[9/17/19] – Lawmakers in California Pass Bill Banning Private Prisons and ICE Detention Centers

The California State Assembly, in a 65-11 vote, passed Assembly Bill 32 on Wednesday, September 11th. The bill, authored by Assembly member Rob Bonta (D), would ban the use of private prisons and private detention facilities operated by Immigration Customs Enforcement (ICE). Under the bill, the Department of Corrections and Rehabilitation would be barred from entering or renewing a contract with a private prison starting as early as next year and phasing them out entirely by 2028. In addition, the state would also be barred from sending prisoners to for-profit prisons located outside of the state. Despite the addition of an exception that allows the renewal or extension of contracts with private, for-profit prison facilities to provide housing for state prison inmates, the bill was passed with overwhelming support. The bill, considered a major feat for criminal justice reform advocates, will now head to Governor Gavin Newsom’s desk for signature. Governor Newsom has until October 13th to either sign or veto the bill.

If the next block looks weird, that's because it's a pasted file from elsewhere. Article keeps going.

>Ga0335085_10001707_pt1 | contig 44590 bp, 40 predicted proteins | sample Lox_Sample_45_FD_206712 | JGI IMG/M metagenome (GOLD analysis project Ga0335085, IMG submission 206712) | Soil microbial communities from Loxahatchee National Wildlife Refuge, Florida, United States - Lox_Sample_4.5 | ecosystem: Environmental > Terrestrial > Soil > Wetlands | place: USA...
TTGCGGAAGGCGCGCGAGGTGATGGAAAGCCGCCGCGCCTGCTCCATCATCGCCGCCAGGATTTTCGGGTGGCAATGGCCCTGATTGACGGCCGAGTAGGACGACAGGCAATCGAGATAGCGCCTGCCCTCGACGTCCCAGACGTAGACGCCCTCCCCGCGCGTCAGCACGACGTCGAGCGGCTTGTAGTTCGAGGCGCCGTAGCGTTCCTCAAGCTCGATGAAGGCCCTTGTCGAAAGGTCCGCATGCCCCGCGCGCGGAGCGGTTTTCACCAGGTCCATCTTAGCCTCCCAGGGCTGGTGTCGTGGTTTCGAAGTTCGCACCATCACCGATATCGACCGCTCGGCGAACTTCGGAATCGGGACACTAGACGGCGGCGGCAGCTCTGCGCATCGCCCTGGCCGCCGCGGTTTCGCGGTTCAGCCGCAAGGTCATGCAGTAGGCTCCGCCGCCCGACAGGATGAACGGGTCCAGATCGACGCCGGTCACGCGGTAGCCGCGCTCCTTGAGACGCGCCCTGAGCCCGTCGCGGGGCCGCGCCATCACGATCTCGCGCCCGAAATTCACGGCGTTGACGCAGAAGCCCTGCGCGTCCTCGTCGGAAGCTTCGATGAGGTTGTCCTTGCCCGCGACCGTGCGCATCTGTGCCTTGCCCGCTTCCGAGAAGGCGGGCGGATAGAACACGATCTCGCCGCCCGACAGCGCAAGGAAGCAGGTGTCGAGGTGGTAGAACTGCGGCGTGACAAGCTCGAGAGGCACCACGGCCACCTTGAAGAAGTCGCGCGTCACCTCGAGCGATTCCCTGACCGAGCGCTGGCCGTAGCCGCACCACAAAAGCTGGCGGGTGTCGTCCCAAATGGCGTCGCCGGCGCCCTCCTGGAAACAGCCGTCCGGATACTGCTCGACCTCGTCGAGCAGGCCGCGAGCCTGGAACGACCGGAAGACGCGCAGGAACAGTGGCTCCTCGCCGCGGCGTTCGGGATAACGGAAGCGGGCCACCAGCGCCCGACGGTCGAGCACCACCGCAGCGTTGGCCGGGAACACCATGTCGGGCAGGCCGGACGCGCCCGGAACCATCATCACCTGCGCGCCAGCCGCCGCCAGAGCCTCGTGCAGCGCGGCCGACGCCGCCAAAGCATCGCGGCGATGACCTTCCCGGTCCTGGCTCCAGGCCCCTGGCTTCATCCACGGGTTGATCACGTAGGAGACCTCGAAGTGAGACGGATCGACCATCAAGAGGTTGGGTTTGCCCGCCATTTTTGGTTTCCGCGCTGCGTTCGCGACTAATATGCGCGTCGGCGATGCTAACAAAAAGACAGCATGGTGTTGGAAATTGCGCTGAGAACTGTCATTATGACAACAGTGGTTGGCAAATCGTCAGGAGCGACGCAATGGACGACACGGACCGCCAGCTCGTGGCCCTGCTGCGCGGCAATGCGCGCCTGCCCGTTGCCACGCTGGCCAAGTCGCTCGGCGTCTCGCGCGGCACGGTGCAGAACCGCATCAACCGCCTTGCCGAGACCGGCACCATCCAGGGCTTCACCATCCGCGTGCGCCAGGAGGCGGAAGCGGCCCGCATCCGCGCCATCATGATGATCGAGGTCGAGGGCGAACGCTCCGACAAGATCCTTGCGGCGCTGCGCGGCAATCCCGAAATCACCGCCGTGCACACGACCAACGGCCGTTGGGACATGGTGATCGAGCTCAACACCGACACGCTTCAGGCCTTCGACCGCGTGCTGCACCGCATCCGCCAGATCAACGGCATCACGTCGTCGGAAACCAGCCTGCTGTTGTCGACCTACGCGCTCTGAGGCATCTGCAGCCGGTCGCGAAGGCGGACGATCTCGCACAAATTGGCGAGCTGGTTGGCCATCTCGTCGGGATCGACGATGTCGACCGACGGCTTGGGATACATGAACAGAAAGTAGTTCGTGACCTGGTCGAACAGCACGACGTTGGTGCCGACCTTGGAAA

Instructors, click on the link below to download this week’s lecture for use in your classroom.

The deck contains a writing prompt, a debate question, as well as other assessment questions.

Download the PowerPoint Lecture Spark for Lawmakers in California Pass Bill Banning Private Prisons and ICE Detention Centers




  • Writing: Explain why the bill represents a victory for criminal justice reform.
  • Debate: Private prisons should continue to operate in California.
  • Poll: Do you believe that Governor Gavin Newsom will sign the AB-32 bill into law?
  • Short Answer: Why is AB-32 considered a ‘flashpoint’ in California’s fight with the Trump administration over the treatment of immigrants?

Current Events Quiz                                                                                                               

1.) According to the bill, private prisons would be phased out entirely by

a.) 2020

b.) 2024

c.) 2026

d.) 2, 400

2.) As of June, an estimated _____ people incarcerated in the state of California were held in for-profit facilities.

a.) 1,450

b.)  1, 932

c.) 2,222

d.) 2, 400

3.) According to the Geo Group, a for-profit prison company, AB-32 works against the state’s Proposition 57 anti-_____ goals approved by voters.

a.) recidivism

b.) reintegration

c.) rehabilitation

d.) retribution

4.) AB-32 was passed with overwhelming support. (T/F)

5.) The bill is considered a major loss for immigration advocacy groups. (T/F)

6.) The legislation was originally intended to ban only contracts between California’s Department of Corrections and Rehabilitation and for-profit prisons. (T/F)


Featured Image: U.S. Customs and Border Control/wikimediacommons

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